Sunday, November 29, 2015

Jurowski and Nézet-Séguin Extend London Contracts

The London Philharmonic Orchestra and its two conductors - the same two who happen to have important, future-looking relationships with the Philadelphia Orchestra - have extended their commitments to each other, Gramophone reports.

Jurowski and Nézet-Séguin Extend London Contracts


The London Philharmonic Orchestra and its two conductors - the same two who happen to have important, future-looking relationships with the Philadelphia Orchestra - have extended their commitments to each other, Gramophone reports.

As expected, and as already reported several weeks ago in The Inquirer, Vladimir Jurowski has a contract extension keeping him there through 2015. Yannick Nézet-Séguin, its principal guest, will stay on through 2013-14 under the terms of his freshened pact with the LPO.

None of this all by itself means anything new for the Philadelphia Orchestra, whose search for artistic leadership can now be fairly called protracted. It's been clear for some time that if Philadelphia wants Jurowski, it will have to find an interim until 2015. Would Dutoit cover the years until 2015 if given the title of music director? He has indicated that he might. Many players, though, are against it.

But let's dream for a moment. Wouldn't it be exactly the public assurance the orchestra needs if it could spell out its leadership for the next decade or so? The artistic picture has been wobbly since Sawallisch's departure in 2003. If the orchestra could simultaneously name, say, two or three conductors to titled positions - perhaps a principal guest to start immediately and a music-director-designate to begin in 2015 - it would show donors and ticket buyers that the orchestra has a long-term plan.

Of course, a more creative leadership team is also possible - like the one at which Philadelphia Orchestra president Allison B. Vulgamore placed herself at the center during her days at the Atlanta Symphony. What's not clear is whether Dutoit, who can be balky, would be willing to stay active here without a music-director title.

Hiring a music director who would not actually start the job for another five years is taking a chance, to be sure. But there is another way to think about it. Simultaneous appointments, whatever the titles, would put specificity to the orchestra's future well into the next decade. When was the last time the orchestra could provide such long-term assurances? You'd have to go all the way back to 1980 - the orchestra's last real artistic spring - with the start of the Muti era.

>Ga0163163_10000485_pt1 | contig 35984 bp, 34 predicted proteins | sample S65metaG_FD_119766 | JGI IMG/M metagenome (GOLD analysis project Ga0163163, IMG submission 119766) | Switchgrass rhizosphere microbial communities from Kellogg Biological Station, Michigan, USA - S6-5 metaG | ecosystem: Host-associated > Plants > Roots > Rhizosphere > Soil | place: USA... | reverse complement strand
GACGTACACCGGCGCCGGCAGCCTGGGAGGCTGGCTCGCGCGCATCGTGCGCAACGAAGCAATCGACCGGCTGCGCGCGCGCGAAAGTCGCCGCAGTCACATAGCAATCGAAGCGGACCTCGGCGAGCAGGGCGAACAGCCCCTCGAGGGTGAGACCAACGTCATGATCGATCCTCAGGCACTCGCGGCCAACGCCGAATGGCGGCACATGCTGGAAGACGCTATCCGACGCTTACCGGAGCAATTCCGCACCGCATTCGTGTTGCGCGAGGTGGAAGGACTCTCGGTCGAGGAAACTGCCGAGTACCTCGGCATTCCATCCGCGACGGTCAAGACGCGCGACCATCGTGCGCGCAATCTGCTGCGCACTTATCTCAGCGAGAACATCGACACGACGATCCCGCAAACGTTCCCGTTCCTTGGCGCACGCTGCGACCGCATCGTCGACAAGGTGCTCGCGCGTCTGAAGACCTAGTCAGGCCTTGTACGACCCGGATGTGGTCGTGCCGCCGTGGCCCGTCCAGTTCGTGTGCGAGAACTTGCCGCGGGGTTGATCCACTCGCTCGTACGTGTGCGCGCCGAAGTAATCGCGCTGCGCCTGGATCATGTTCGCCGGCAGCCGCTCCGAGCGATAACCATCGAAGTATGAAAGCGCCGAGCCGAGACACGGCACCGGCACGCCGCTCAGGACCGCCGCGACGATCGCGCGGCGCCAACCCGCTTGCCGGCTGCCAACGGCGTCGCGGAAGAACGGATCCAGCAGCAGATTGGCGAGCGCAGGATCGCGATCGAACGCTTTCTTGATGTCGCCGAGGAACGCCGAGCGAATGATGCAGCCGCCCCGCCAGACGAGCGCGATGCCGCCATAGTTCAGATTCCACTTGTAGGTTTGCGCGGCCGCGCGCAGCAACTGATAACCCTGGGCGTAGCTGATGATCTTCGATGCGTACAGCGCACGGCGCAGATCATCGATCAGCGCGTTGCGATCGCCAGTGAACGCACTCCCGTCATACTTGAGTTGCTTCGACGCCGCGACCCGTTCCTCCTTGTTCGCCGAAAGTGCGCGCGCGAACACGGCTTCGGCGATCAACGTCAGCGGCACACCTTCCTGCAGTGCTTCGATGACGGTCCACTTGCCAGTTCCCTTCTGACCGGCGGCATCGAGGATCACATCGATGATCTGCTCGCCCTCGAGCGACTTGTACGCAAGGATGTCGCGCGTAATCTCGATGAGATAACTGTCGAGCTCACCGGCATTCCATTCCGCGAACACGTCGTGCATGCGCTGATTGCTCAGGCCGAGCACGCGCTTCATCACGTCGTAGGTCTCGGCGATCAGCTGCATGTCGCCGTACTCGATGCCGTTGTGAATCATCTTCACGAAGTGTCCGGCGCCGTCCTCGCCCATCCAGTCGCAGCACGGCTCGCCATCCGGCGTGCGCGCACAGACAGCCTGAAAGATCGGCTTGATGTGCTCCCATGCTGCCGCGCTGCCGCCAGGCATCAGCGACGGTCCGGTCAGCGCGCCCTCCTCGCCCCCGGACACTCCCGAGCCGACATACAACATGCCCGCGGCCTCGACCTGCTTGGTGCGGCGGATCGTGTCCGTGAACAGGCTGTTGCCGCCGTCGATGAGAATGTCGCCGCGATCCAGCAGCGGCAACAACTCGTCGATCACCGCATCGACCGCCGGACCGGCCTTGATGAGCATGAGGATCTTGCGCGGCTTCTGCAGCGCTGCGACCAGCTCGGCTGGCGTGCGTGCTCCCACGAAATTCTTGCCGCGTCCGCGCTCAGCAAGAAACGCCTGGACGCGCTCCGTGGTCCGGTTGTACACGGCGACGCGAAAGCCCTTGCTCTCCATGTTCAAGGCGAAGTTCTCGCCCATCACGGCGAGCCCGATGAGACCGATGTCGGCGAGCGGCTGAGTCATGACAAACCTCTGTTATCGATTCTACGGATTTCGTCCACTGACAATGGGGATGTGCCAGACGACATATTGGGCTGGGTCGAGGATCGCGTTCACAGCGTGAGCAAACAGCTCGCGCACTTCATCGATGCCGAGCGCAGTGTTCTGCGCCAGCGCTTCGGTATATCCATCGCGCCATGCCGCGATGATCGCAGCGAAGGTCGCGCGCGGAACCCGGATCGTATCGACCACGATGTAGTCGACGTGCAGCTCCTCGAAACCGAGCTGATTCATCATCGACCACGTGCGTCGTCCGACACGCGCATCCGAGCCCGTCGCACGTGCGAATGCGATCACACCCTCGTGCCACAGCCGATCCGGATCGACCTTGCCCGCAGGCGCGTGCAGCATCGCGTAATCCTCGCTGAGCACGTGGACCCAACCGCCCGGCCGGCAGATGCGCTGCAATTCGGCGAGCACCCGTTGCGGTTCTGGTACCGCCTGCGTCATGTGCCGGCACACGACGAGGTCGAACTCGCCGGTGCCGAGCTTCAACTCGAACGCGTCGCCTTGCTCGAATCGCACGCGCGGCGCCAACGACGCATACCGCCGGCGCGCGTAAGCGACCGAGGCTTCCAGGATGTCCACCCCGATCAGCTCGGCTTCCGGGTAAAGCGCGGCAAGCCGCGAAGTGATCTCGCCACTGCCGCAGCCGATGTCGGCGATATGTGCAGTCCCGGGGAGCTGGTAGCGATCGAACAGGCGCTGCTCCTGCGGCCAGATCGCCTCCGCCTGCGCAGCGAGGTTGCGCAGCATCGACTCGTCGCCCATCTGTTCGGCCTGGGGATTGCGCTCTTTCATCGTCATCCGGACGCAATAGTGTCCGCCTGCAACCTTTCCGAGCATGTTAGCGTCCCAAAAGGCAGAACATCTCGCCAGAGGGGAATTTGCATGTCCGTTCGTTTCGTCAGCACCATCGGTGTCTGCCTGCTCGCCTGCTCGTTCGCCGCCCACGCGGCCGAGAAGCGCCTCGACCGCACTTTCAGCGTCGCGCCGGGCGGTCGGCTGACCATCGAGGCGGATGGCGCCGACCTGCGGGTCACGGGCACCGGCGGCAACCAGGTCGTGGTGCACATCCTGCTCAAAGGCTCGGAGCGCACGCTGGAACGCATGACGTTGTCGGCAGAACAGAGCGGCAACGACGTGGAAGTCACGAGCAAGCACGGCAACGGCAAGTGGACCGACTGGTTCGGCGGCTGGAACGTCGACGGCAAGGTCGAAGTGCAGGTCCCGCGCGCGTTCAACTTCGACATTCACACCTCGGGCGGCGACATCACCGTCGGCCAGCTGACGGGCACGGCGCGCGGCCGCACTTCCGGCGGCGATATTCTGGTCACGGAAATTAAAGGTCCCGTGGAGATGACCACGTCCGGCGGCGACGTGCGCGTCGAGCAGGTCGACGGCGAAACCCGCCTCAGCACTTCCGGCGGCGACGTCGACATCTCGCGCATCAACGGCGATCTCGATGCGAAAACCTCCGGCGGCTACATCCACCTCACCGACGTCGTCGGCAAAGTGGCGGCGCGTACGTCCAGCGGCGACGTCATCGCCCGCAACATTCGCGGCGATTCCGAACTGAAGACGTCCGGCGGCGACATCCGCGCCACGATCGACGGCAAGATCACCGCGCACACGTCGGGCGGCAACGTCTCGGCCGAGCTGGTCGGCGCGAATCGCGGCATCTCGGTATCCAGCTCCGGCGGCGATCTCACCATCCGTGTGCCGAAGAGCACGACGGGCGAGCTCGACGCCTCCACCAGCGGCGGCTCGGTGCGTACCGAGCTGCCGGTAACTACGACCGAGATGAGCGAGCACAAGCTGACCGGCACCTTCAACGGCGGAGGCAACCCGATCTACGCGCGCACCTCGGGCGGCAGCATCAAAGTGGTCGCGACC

The advantages of a decade-long strategic plan are enormous. This kind of long-range vision makes it easier to plan seasons (hiring the artists you want), repertoire, ambitious projects, recordings and tours; forecast budgets; sell tickets; and reassure nervous donors - particularly foundations.

Think about a season with several weeks each of Dutoit, Rattle, Jurowski and YNS (as Nézet-Séguin is called internally at the orchestra); each has his repertoire and, especially in the case of the first three, his fan-base.

An orchestra spokeswoman declined to comment on the status of the search.

There are a lot of factors in play. Harnessing it all will be a test of Vulgamore's creativity. And charm. It packed extra meaning to read recently that Riccardo Muti had no intention of becoming music director of the Chicago Symphony Orchestra, but eventually agreed because CEO Deborah Rutter just would not leave him alone.

"Deborah kept coming and visiting me here and there, so I realized that when she (said she) wanted me there, she really meant that she wanted me," Muti told the Chicago Tribune. "I felt that she was a woman of great personality, and the same time could be strong, and after one second could be charming. And could be deep, and at the same time to have a great sense of humor that is very important in life. (At) a certain point, I felt if this lady is the face of the orchestra, why not?"

That kind of clarity of institutional purpose - and the persistence to go after it - is exactly what's been missing so far in the Philadelphia Orchestra's poky search for an artistic future.

Inquirer Classical Music Critic
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About this blog

Peter Dobrin is a classical music critic and culture writer for The Inquirer. Since 1989, he has written music reviews, features, news and commentary for the paper, covering such topics as the Philadelphia Museum of Art at the Venice Biennale, expansion of the Curtis Institute of Music, the Philadelphia Orchestra's bankruptcy declaration in 2011, Philadelphia's evolving performing arts center and the general health of arts and culture.

Dobrin was a French horn player. He earned an undergraduate degree in performance from the University of Miami, and received a master's degree in music criticism from the Peabody Institute of the Johns Hopkins University, where he studied with Elliott Galkin. He has no time to practice today.

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